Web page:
But, as much as I am confused and angry at the army, I am also angry at protesters for not respecting the curfew! We need to abide by these rules because they are also protecting us. With thugs and everything else going on, the army is right in enforcing these rules, so we should not be testing the army! That was a big mistake, even if the intentions were noble.
Last night, in my opinion, was the first clear crack in the army-people relationship. It is a move I fear we will regret in future. As much as I hate the way SCAF is handling the country, I also don't want to lose them. We can't forget that the army protected us in Tahrir and saved us! Yes, I say saved us, because these officers, who are loyal to the people, refused to carry out Mubarak's orders and attack protesters!
What makes things worse is protesters are defying the army once again. They are out in Tahrir right this minute and waiting for the army to attack. Again, we are causing the crack to widen with our growing defiance and challenging of the army.
I understand how many protesters feel right now. And I am not in Tahrir and have not experienced these brutal attacks, but I can imagine how humiliating and horrifying these experiences must have been. But I also feel we need to be rational and we should not take things too far with SCAF.
I also want to bring your attention to another danger. Do you realize that we are doing exactly what Mubarak and his thugs want us to do? We are falling into a web of distrust and defiance and slowly losing our strongest ally in this revolution. And deeper we fall into this trap, the less attention we pay to corruption trials and other dangerous moves by the counter revolution team!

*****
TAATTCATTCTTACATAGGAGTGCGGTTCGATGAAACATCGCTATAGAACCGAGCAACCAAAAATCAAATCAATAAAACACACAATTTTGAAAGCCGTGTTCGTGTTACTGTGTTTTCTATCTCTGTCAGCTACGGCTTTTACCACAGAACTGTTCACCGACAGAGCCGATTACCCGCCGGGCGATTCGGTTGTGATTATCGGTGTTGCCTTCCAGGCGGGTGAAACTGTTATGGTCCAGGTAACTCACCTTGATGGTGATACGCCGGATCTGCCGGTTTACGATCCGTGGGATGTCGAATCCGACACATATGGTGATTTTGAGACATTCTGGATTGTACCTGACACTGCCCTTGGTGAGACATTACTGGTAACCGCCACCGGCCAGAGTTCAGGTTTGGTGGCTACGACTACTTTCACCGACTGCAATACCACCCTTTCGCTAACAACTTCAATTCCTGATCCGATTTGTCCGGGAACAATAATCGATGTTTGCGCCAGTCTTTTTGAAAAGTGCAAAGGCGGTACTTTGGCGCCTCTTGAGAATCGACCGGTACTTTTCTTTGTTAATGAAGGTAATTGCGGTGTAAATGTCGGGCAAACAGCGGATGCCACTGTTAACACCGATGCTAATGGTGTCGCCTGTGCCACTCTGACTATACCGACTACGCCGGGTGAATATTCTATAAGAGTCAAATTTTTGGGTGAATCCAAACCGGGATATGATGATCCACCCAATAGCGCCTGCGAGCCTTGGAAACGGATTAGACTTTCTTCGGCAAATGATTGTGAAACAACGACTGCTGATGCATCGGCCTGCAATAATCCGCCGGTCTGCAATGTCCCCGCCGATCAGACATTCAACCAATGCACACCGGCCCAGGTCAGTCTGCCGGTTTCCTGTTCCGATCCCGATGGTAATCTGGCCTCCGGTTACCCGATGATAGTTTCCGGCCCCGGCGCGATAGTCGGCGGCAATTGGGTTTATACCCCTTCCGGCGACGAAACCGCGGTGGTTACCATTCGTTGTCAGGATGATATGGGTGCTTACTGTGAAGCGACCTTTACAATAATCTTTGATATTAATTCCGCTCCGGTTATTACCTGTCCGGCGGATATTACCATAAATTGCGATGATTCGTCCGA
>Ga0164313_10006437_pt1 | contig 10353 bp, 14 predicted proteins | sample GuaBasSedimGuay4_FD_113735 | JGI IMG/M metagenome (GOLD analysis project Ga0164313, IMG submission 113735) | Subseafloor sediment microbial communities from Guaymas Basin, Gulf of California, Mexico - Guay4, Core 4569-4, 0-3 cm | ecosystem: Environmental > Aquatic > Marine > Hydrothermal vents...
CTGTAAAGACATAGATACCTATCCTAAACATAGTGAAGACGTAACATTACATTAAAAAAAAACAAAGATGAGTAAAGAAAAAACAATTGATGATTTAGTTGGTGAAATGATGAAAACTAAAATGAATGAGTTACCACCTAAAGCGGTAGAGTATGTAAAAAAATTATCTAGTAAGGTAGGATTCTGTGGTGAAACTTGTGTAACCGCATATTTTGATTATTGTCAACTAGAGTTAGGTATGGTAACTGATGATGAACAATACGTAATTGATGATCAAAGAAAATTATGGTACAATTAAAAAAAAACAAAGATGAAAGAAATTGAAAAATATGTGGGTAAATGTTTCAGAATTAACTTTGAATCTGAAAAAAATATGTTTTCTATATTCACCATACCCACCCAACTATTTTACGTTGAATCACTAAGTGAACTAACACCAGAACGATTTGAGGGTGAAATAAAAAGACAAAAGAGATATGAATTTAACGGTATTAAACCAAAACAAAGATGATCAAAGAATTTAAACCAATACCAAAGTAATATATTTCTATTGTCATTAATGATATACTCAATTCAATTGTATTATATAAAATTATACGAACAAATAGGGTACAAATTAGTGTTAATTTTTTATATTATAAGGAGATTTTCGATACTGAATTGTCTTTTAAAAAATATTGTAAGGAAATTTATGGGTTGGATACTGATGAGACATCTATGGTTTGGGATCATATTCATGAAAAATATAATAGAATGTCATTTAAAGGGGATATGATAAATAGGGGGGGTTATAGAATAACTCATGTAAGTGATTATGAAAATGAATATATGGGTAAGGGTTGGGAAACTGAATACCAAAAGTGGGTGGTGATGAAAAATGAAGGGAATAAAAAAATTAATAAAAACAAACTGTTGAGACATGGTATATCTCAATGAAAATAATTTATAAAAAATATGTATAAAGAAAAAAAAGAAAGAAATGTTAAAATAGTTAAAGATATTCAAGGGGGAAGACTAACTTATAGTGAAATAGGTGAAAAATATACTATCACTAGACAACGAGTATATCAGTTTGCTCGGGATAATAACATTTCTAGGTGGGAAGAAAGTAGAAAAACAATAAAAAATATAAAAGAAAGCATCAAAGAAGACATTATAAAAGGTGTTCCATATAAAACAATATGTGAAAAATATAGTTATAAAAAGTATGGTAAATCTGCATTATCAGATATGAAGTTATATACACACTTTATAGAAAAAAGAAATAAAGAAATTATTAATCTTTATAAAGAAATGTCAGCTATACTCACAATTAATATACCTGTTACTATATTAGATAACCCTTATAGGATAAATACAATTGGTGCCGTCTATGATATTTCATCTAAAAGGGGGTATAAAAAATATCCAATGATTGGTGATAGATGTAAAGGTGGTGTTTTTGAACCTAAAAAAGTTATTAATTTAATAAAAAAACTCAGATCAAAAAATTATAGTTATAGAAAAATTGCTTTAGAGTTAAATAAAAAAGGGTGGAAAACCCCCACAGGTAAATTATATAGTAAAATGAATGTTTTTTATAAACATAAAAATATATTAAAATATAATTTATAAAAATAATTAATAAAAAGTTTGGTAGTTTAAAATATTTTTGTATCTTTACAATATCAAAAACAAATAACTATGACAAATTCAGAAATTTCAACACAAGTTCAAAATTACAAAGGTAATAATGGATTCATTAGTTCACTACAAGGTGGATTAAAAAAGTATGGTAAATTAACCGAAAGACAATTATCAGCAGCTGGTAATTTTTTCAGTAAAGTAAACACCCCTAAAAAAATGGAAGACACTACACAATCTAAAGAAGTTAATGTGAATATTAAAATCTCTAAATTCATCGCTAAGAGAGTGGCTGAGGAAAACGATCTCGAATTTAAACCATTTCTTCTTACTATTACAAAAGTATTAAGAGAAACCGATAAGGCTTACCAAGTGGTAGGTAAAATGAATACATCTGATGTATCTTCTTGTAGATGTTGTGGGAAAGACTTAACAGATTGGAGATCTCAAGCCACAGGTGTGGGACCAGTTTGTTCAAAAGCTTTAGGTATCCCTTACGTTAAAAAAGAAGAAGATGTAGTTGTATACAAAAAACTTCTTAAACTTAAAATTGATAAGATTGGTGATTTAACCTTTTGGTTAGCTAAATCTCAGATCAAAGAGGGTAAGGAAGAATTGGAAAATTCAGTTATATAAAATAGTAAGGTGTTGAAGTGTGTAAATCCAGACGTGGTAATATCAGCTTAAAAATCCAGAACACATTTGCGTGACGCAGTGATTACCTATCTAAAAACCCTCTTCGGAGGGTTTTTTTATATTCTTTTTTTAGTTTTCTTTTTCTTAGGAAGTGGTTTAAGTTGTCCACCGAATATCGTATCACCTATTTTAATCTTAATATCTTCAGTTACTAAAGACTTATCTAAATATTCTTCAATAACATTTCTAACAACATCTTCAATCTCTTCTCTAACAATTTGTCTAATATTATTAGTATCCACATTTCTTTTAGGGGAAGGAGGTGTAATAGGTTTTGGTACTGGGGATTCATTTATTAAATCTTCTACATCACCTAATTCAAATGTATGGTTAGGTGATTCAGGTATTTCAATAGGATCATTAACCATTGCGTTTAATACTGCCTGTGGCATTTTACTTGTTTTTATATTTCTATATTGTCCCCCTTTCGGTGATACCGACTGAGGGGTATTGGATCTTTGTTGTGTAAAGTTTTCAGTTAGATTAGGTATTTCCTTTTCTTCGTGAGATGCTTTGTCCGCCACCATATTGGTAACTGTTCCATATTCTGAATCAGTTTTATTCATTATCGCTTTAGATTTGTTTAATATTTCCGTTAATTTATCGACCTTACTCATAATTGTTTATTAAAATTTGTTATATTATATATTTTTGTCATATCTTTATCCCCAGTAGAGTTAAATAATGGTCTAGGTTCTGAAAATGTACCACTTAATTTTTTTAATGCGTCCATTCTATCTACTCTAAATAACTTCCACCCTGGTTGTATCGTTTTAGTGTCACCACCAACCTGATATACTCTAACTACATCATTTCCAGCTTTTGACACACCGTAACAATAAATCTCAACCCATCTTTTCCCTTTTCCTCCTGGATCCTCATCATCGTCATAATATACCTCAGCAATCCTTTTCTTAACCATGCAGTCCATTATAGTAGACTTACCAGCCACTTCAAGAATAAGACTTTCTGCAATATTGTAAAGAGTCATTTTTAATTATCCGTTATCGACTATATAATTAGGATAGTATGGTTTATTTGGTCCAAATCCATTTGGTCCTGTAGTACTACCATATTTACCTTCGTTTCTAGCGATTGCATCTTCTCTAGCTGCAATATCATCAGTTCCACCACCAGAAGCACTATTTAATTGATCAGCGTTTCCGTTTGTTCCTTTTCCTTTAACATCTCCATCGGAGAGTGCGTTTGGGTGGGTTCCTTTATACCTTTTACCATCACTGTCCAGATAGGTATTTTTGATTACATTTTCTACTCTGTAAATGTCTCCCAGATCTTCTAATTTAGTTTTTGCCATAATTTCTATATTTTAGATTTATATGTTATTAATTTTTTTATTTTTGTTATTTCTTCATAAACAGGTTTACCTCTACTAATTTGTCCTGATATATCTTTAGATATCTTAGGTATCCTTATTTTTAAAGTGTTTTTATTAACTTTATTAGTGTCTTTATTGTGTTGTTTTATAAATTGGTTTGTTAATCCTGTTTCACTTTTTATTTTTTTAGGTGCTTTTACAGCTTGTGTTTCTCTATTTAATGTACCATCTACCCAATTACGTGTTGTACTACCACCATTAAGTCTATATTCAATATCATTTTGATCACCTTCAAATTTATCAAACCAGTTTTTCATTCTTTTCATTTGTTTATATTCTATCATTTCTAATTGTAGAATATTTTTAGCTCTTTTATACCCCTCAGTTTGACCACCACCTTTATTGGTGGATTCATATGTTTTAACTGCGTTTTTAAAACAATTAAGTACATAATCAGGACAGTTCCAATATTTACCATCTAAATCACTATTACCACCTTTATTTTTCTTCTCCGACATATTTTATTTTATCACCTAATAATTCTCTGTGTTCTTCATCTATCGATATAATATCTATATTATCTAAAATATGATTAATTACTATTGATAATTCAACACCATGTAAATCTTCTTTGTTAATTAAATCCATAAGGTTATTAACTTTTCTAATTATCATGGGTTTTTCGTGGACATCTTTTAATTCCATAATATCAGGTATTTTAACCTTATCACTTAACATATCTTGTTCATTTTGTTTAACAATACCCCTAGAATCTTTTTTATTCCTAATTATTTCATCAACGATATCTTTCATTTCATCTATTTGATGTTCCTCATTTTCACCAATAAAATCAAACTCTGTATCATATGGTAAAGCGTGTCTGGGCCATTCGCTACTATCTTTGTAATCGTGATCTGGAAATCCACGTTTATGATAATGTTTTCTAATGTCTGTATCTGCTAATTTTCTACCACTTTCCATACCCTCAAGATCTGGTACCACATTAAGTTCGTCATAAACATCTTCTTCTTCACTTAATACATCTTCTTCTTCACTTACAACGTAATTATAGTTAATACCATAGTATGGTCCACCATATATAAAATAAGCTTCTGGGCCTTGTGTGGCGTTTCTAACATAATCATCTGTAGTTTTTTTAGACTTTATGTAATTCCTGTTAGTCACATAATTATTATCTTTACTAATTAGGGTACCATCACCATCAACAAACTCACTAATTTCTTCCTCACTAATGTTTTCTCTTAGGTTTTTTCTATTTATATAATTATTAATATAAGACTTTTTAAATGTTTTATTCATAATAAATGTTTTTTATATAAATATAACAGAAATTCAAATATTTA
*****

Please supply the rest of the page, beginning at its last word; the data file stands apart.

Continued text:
It's not only that, but last night's events are causing pro revolution Egyptians to disagree and separate as well. I was on Twitter all night following the events in Tahrir, and the majority of the tweets were from people blaming each other or saying, "I told you so!" Again, we need to calm down and realize who's benefiting from our disagreement; we are making one group of people so happy right now!!
So, please, let's slow down and think rationally about these events. Let's focus on enforcing change without losing our ally and protector. Yes, SCAF is horribly slow and cannot be trusted 100 percent, but we can exert pressure on this council without being outright defiant. We're already doing this really well and it's been effective (we have come to expect good news on long-awaited arrests or trials every Thursday or lelya el millionia as we say).
And let's not forget that we need to stay united. We can't lose the Tahrir spirit and unity now; our struggle is not over and will NOT be over until every single corrupt official is trialed and until we can enjoy democratic rule. So, stop the blame game and the arguments over petty issues, and let's organize our strength to work out our list of demands for next Friday's million protest Inshaa Allah!